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The dis(k)located communicator.

THE DIS(K)LOCATED COMMUNICATOR

Measuring the impact of desktop publishing on a communicator's job was the purpose of the Summer 1989, "Desktop Publishing Survey" conducted by Communication World. For this survey, 1,800 questionnaires were mailed out to IABC members around the United States. The survey generated a 20 percent return rate, with 65 percent of those responding indicating they currently use desktop publishing (DTP), 30 percent indicating they plan to and six percent reporting no plans to use this new technology. However, this high rate of usage, and planned usage, does not imply an unqualified acceptance. In the words of one communicator, "Murphy was right: it takes longer and costs more than you thought." Is it worth it? To our respondents, the answer is yes, without a doubt!

Mac Users Edge Out IBM--But by a Small

Margin

A definite trend exists in the type of DTP system used. Mac users have a 13 percent edge over IBM/DOS users, with 50 percent of respondents using a Mac, 37 percent using IBM/DOS and 4 percent using configurations that include both systems. Only eight percent use systems that run on other types of operating architecture such as UNIX or OS/2.

A stronger consensus exists in the choice of peripheral equipment. Almost 94 percent of all respondents use a laser printer, while only six percent use a dot matrix. Outside linotronic or film services are still used by 66 percent for final camera-ready pages.

For most communicators, their DTP system operates primarily as an independent workstation and is not networked to a larger mainframe. This configuration is used in the workplaces of 83 percent of the survey's respondents. Among those systems that are networked, communicators report three main categories of problems:

* The technical difficulties of working with the operating systems/software,

* the non-compatibility of different operating systems/software, and

* the limited use currently made of networking capabilities.

"The mainframe is much more difficult to use. The file names are confusing. You need technical knowledge to understand how it works," cites one respondent. Another networker adds that "copy to be imported (downloaded) must be entered with specific commands that can be hard for other employees/departments to enter in this format."

How Many Communicators Does It Take to

Staff a DTP Operation?

The average DTP department is staffed by four people, who use the system to produce one or more publications representative of the whole range of communication products found in American businesses today. The most widespread application is in internal publications, where 79 percent of respondents use DTP for employee magapapers, magazines, tabloids, and/or newsletters. "I love DTP for some applications," states a Tucson, Ariz. communication consultant, "You can't beat it for newsletters. The main drawback is that it still lacks the sophistication of typesetting." The next most frequently used applications are for external publications: promotional materials, 60 percent; newsletters, 51 percent; marketing and/or sales collateral, 40 percent; training materials, 31 percent; annual reports and/or financial reports, 29 percent; and instruction materials, 28 percent. Also ranked at 28 percent is the internal application of clerical/bookkeeping/business forms, and "other," at 24 percent. The least used applications for DTP are found in external publications, with magazines ranked at 15 percent, and tabloids at nine percent. Not everyone sees DTP as the all-purpose solution, however. One corporate communicator believes that "DTP is not the solution for every project. We added DTP to our capabilities, but we did not 'convert' to it. We use DTP as appropriate, when it doesn't compromise what we are trying to do, and as it saves time and money."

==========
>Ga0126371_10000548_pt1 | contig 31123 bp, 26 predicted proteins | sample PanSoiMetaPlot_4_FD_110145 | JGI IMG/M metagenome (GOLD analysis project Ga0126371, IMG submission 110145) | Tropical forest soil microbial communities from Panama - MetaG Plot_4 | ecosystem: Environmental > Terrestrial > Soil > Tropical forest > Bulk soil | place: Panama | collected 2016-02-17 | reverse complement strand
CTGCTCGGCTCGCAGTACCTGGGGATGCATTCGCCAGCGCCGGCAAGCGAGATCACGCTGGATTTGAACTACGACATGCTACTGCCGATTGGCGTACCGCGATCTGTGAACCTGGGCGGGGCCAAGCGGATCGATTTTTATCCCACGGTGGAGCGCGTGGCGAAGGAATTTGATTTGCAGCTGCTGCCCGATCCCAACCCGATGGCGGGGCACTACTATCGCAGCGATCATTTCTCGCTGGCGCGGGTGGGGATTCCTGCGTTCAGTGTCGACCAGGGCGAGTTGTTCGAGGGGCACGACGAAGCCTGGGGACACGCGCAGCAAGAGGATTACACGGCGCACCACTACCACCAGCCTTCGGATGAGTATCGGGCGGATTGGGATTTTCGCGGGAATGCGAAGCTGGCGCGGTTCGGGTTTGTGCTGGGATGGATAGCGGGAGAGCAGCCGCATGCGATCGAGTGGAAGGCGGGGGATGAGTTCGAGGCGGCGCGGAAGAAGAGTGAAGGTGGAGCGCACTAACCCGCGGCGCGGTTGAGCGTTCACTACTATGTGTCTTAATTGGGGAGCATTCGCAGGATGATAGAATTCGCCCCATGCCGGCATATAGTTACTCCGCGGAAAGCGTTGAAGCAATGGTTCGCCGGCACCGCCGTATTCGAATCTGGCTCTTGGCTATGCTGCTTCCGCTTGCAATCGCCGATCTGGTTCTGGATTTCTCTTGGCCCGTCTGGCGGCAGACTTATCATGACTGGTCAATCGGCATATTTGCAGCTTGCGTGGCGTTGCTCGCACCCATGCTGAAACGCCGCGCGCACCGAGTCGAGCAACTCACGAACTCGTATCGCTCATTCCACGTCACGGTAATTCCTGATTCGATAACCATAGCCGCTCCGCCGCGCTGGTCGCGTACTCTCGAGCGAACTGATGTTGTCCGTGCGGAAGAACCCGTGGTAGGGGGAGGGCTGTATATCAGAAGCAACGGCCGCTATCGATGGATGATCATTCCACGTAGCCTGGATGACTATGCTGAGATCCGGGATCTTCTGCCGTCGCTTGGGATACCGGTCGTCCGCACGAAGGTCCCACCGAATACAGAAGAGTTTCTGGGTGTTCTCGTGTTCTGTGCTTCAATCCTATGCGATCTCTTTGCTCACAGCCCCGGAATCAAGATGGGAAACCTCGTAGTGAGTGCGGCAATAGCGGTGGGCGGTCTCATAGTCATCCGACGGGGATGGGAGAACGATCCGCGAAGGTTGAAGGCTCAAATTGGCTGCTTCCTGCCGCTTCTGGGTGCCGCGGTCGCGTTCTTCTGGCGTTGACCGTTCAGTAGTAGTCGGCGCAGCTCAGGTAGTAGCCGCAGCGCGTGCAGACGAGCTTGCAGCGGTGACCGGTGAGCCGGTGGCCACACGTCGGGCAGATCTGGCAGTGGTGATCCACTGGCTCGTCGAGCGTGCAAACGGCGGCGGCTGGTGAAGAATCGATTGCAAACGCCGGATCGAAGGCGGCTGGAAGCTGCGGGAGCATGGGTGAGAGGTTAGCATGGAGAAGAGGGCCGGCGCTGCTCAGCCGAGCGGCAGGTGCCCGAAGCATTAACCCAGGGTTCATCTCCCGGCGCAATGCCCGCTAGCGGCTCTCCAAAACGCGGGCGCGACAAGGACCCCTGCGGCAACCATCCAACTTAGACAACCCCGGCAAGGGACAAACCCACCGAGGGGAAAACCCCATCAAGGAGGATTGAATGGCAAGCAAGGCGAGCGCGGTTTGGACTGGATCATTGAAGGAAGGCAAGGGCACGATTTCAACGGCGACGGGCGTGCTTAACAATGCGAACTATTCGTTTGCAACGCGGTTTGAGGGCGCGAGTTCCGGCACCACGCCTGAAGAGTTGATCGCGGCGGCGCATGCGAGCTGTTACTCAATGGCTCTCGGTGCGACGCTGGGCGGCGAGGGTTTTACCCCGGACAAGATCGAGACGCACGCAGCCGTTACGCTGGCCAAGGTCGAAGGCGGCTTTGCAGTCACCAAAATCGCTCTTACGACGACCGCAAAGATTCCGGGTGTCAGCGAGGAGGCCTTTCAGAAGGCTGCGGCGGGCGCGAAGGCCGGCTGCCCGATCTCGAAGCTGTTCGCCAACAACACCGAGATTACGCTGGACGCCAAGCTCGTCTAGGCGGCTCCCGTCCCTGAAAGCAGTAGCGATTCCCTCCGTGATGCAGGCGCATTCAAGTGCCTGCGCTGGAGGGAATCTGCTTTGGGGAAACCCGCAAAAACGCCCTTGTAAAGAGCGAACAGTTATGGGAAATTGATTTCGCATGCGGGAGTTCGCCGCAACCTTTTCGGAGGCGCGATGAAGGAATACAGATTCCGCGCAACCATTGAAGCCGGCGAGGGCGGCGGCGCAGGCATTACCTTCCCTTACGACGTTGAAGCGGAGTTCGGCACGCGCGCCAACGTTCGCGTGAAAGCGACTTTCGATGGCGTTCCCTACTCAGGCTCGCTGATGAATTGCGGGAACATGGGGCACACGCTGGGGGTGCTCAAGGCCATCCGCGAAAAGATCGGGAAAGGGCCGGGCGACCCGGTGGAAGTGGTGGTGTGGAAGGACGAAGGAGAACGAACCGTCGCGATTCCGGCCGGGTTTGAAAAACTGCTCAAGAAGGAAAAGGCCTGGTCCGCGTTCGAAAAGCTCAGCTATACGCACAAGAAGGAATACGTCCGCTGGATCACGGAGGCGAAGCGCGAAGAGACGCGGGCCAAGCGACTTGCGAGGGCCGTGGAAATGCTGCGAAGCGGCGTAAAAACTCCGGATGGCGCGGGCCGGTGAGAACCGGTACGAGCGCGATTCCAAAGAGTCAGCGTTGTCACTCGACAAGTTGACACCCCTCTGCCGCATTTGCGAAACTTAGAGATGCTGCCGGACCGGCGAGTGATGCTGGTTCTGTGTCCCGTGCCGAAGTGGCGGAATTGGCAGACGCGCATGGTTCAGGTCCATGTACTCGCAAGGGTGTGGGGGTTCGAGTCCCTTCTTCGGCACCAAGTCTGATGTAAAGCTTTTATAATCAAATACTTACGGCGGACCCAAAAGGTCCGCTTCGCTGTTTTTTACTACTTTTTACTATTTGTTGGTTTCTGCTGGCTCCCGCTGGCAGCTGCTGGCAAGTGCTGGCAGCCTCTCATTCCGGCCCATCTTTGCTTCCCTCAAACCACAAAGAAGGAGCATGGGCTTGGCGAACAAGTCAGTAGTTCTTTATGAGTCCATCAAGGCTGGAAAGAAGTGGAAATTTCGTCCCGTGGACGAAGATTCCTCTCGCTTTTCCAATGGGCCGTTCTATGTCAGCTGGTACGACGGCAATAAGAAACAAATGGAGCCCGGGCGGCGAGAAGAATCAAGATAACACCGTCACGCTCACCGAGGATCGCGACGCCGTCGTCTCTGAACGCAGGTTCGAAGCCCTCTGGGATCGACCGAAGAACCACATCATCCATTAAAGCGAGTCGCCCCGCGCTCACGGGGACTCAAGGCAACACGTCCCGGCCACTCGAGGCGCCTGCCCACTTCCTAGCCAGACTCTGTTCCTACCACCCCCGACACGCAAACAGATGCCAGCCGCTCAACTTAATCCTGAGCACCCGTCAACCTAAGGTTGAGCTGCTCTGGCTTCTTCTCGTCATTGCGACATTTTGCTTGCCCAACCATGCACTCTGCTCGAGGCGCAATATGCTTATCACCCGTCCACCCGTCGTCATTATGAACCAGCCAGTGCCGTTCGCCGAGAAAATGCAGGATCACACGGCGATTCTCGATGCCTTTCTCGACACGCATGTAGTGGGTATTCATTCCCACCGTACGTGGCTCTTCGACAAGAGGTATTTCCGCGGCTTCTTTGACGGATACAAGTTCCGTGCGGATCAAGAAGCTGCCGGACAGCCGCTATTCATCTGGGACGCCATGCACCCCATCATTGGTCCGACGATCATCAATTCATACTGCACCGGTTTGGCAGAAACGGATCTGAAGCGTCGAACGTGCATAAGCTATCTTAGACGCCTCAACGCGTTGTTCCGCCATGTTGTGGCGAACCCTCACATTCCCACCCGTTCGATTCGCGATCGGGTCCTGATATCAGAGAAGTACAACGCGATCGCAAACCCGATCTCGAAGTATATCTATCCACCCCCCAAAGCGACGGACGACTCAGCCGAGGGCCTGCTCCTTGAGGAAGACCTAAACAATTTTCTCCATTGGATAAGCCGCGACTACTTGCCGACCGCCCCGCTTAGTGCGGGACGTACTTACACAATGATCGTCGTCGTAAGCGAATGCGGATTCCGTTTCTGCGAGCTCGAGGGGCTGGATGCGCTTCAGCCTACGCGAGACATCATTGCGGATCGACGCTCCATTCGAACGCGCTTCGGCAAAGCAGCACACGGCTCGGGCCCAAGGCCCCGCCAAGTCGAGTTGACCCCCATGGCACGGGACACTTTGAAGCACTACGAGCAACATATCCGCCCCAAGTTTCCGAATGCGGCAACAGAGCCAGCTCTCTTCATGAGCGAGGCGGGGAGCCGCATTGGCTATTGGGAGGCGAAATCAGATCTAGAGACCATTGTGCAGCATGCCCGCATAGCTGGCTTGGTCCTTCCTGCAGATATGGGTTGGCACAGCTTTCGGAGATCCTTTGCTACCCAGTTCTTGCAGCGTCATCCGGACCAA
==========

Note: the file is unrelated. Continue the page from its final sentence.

Learning Curve Varies

On average, 55 percent of survey respondents indicate it takes no more than three months from the time of the initial setup of their DTP system to fully implement its intended purposes. Another 39 percent said it takes up to one year, while only six percent indicate it takes more than one year. IBM/DOS users consistently report a longer learning curve than Mac users. The difference is greatest in the short run, with 62 percent of Mac users vs 47 percent of DOS users indicating no more than three months; 34 percent of Mac users vs 47 percent of DOS users indicating it takes up to one year; and four percent of Mac users vs seven percent of DOS users saying it takes over one year.

Both groups report using similar approaches to training, with manuals the leading method at 31 percent; followed by staff, 23 percent; seminars, 21 percent; consultants, 14 percent; and "other," 11 percent.

Training is and will remain a critical issue for all DTP users, as most of the projected benefits of DTP depend upon the skill and efficiency of a trained operator. Again and again, survey respondents stressed the need for quality instruction and the time to take advantage of it. A Detroit, Mich. communicator would do a few things differently if given the chance: "I'd insist management work in a two week period where my staff and I would have free time to learn the system. Although we went to training classes, the course was over two days and covered too much. It was difficult to absorb, and then we had no time at work to practice what we learned, so much was forgotten quickly." A DTP teacher agrees. "My application is teaching DTP at a university," reports a professor at a southern US university, "and the problem I see is that many of the companies that are buying the systems are using unskilled people to design on them. These programs do not act as a substitute for design skills."